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Voting boths await use at the Codington Elementary School polling station on May 6, 2008 in Wilmington, North Carolina. Photo: Logan Mock-Bunting/Getty Images

A North Carolina state court panel ruled Monday to reinstate voting rights to people who are on parole, probation, or supervised release for a felony, the New York Times reports.

Why it matters: The ruling restores voting rights to more than 55,000 people who have left prison but are still being supervised — a group that is disproportionately Black.

  • The ruling is the largest expansion of voting rights in North Carolina since the 1960s, Daryl Atkinson, co-director of Durham civil rights group Forward Justice, said at a press conference Monday, per the News & Observer.

State of play: The law had previously required North Carolina felons to complete their probation or parole before being allowed to register to vote, whereas other states allow prisoners to regain the franchise as soon as they leave prison, according to the News & Observer.

  • Republican leaders who defended the law said Monday that they intend to appeal the ruling and ask for the ruling to be blocked until the appeal is complete.

The big picture: Monday's ruling “delivers on a promise of justice by the North Carolina N.A.A.C.P. a half century ago, that all people living in communities across the state deserve to have their voices heard in elections,” Stanton Jones, the lead lawyer for the plaintiffs, said, per the Times.

  • Black people comprise 21% of North Carolina voters but 42% of those on parole or probation affected by this law, notes the News & Observer.
  • If the ruling survives appeal, "North Carolina will be the only state in the South to automatically restore voting rights to people after they leave prison," according to the News & Observer.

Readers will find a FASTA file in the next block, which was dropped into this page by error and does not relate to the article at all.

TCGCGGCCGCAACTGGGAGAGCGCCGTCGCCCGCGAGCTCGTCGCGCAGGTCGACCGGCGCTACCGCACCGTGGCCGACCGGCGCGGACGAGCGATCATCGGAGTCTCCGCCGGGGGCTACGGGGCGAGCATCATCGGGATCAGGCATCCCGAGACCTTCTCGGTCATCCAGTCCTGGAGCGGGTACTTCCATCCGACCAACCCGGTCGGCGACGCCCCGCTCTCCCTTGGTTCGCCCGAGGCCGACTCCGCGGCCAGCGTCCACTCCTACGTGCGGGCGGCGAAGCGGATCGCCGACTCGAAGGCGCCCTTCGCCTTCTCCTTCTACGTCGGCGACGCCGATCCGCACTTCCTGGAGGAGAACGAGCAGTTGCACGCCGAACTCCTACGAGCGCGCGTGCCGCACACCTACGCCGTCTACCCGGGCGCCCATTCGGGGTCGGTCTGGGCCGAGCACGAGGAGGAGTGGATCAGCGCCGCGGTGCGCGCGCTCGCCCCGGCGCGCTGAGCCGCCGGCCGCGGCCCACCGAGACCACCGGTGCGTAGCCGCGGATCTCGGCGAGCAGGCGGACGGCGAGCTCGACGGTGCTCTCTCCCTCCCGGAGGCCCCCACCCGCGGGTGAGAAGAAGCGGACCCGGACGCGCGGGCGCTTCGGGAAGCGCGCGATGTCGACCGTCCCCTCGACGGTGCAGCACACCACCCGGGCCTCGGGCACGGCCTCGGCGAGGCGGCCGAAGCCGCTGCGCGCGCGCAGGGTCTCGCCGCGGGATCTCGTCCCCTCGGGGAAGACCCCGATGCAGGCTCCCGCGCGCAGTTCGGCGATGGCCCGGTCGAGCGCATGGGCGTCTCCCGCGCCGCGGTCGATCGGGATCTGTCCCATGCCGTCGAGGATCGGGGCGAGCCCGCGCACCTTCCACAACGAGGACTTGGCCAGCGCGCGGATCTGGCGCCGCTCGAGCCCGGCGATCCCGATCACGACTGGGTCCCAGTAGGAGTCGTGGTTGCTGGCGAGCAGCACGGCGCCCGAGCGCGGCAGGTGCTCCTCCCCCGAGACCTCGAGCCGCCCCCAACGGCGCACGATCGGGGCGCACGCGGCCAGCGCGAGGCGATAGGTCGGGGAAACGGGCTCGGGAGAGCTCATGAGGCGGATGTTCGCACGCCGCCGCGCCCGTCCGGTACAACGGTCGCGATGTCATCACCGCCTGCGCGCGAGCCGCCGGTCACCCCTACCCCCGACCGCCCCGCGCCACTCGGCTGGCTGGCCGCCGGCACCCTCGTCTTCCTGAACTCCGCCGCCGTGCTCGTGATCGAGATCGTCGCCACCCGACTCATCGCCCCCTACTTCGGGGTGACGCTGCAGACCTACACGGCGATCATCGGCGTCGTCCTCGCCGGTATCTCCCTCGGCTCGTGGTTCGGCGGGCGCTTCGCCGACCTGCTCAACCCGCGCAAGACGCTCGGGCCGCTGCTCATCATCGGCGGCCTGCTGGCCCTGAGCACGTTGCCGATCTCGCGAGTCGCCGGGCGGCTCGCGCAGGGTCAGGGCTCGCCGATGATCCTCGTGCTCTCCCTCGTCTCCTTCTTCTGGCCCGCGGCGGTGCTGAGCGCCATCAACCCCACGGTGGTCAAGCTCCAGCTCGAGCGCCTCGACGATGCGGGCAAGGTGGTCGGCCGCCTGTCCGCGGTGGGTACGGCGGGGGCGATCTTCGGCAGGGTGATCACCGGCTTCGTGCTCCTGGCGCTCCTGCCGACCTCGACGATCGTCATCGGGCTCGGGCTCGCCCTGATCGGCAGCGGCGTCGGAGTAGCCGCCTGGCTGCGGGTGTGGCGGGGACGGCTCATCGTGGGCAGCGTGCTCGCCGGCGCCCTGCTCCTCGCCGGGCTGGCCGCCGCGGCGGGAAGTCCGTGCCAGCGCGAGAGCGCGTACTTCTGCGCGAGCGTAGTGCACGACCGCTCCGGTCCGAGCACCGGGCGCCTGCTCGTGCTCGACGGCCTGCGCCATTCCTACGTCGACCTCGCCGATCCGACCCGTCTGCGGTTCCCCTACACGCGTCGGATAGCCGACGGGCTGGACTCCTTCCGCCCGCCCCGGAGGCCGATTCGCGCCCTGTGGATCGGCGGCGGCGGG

• “Today, we enlarged the ‘we’ in ‘We the people,'" Atkinson said.

Advocacy groups and the N.C. State Board of Elections are already working to accommodate the new ruling.

  • The State Board of Elections said in a statement Monday that it is moving as quickly as possible to update its forms and materials to reflect the new ruling.
  • "Starting tomorrow, we plan to start a voter registration drive across the state,” Dennis Gaddy, founder of the Community Success Initiative, a Raleigh group that helps former prison inmates rejoin society, told the News & Observer.

Go deeper

Updated Aug 28, 2021 - Politics & Policy

In photos: Thousands descend on D.C. to march for voting rights

Demonstrators hold signs while walking during the March On for Washington and Voting Rights rally in Washington, D.C., on Aug. 28. Photo: Pete Kiehart/Bloomberg via Getty Images

Thousands of people marched in cities across the United States on Saturday to urge the Senate to pass voting rights legislation and put pressure on state legislatures to expand voting access, NBC reports.

Driving the news: The March On for Voting Rights took place in D.C., Atlanta, Miami, Phoenix and other cities "to demand that elected officials protect democracy, denounce voter suppression and ensure fair, easy access to the vote for all through the passage of comprehensive federal legislation," per the group's website.

Judge asks DOJ to probe D.C. jail's treatment of Capitol riot detainee

D.C. Department of Corrections. Photo: Caroline Brehman/CQ-Roll Call, Inc via Getty Images

A federal judge on Wednesday held officials at the Washington, D.C., Department of Corrections in contempt of court after ruling they violated the civil rights of a Jan. 6 detainee by impeding his access to medical care.

The big picture: The department has been the subject of heavy criticism from inmates, lawyers and judges over its living conditions, the Washington Post reports. During the pandemic, for around 400 days, officials imposed a 23-hour-a-day lockdown policy to enforce social distancing. The rule was eased this summer.

U.S. elected to rejoin UN Human Rights Council after exit under Trump

U.S. Secretary of State Antony Blinken. Photo: Andrew Caballero-Reynolds/Pool/AFP via Getty Images

The U.S. has been elected to rejoin on the UN Human Rights Council, the State Department announced Thursday, three years after former President Trump walked out on the panel citing bias against Israel.

Flashback: The Biden administration announced in February it planned to rejoin the council, acknowledging what it called an "unacceptable bias against Israel," but arguing that being a member would help the U.S. advance its own interests.